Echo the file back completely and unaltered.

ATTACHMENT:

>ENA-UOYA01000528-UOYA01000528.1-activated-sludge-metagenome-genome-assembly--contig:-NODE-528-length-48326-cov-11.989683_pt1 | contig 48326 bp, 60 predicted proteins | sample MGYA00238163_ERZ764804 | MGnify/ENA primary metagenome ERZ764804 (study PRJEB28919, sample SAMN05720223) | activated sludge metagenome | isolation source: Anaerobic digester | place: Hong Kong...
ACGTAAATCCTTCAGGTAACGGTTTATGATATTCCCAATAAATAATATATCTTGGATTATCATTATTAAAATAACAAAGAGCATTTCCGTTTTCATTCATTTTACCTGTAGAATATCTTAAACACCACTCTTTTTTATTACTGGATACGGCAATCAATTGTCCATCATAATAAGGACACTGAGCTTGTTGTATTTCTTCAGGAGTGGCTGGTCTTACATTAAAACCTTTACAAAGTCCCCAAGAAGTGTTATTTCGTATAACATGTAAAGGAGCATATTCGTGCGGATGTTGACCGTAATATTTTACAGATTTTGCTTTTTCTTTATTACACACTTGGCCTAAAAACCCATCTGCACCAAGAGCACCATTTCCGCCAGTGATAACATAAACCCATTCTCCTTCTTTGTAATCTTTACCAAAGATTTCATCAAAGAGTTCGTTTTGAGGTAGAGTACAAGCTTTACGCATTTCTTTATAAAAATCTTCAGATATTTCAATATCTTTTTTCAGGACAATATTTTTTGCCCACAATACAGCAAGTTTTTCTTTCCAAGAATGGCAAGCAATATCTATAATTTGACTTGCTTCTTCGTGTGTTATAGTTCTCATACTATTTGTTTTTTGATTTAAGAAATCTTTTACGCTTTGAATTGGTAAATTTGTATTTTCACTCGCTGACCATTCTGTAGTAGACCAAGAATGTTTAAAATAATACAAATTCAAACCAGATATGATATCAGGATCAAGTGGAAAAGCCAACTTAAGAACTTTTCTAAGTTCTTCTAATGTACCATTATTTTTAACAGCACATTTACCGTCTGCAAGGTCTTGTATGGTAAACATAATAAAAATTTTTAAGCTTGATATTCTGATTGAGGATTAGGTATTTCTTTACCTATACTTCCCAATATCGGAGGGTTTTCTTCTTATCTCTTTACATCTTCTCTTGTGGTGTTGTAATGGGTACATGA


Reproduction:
>ENA-UOYA01000528-UOYA01000528.1-activated-sludge-metagenome-genome-assembly--contig:-NODE-528-length-48326-cov-11.989683_pt1 | contig 48326 bp, 60 predicted proteins | sample MGYA00238163_ERZ764804 | MGnify/ENA primary metagenome ERZ764804 (study PRJEB28919, sample SAMN05720223) | activated sludge metagenome | isolation source: Anaerobic digester | place: Hong Kong...
ACGTAAATCCTTCAGGTAACGGTTTATGATATTCCCAATAAATAATATATCTTGGATTATCATTATTAAAATAACAAAGAGCATTTCCGTTTTCATTCATTTTACCTGTAGAATATCTTAAACACCACTCTTTTTTATTACTGGATACGGCAATCAATTGTCCATCATAATAAGGACACTGAGCTTGTTGTATTTCTTCAGGAGTGGCTGGTCTTACATTAAAACCTTTACAAAGTCCCCAAGAAGTGTTATTTCGTATAACATGTAAAGGAGCATATTCGTGCGGATGTTGACCGTAATATTTTACAGATTTTGCTTTTTCTTTATTACACACTTGGCCTAAAAACCCATCTGCACCAAGAGCACCATTTCCGCCAGTGATAACATAAACCCATTCTCCTTCTTTGTAATCTTTACCAAAGATTTCATCAAAGAGTTCGTTTTGAGGTAGAGTACAAGCTTTACGCATTTCTTTATAAAAATCTTCAGATATTTCAATATCTTTTTTCAGGACAATATTTTTTGCCCACAATACAGCAAGTTTTTCTTTCCAAGAATGGCAAGCAATATCTATAATTTGACTTGCTTCTTCGTGTGTTATAGTTCTCATACTATTTGTTTTTTGATTTAAGAAATCTTTTACGCTTTGAATTGGTAAATTTGTATTTTCACTCGCTGACCATTCTGTAGTAGACCAAGAATGTTTAAAATAATACAAATTCAAACCAGATATGATATCAGGATCAAGTGGAAAAGCCAACTTAAGAACTTTTCTAAGTTCTTCTAATGTACCATTATTTTTAACAGCACATTTACCGTCTGCAAGGTCTTGTATGGTAAACATAATAAAAATTTTTAAGCTTGATATTCTGATTGAGGATTAGGTATTTCTTTACCTATACTTCCCAATATCGGAGGGTTTTCTTCTTATCTCTTTACATCTTCTCTTGTGGTGTTGTAATGGGTACATGA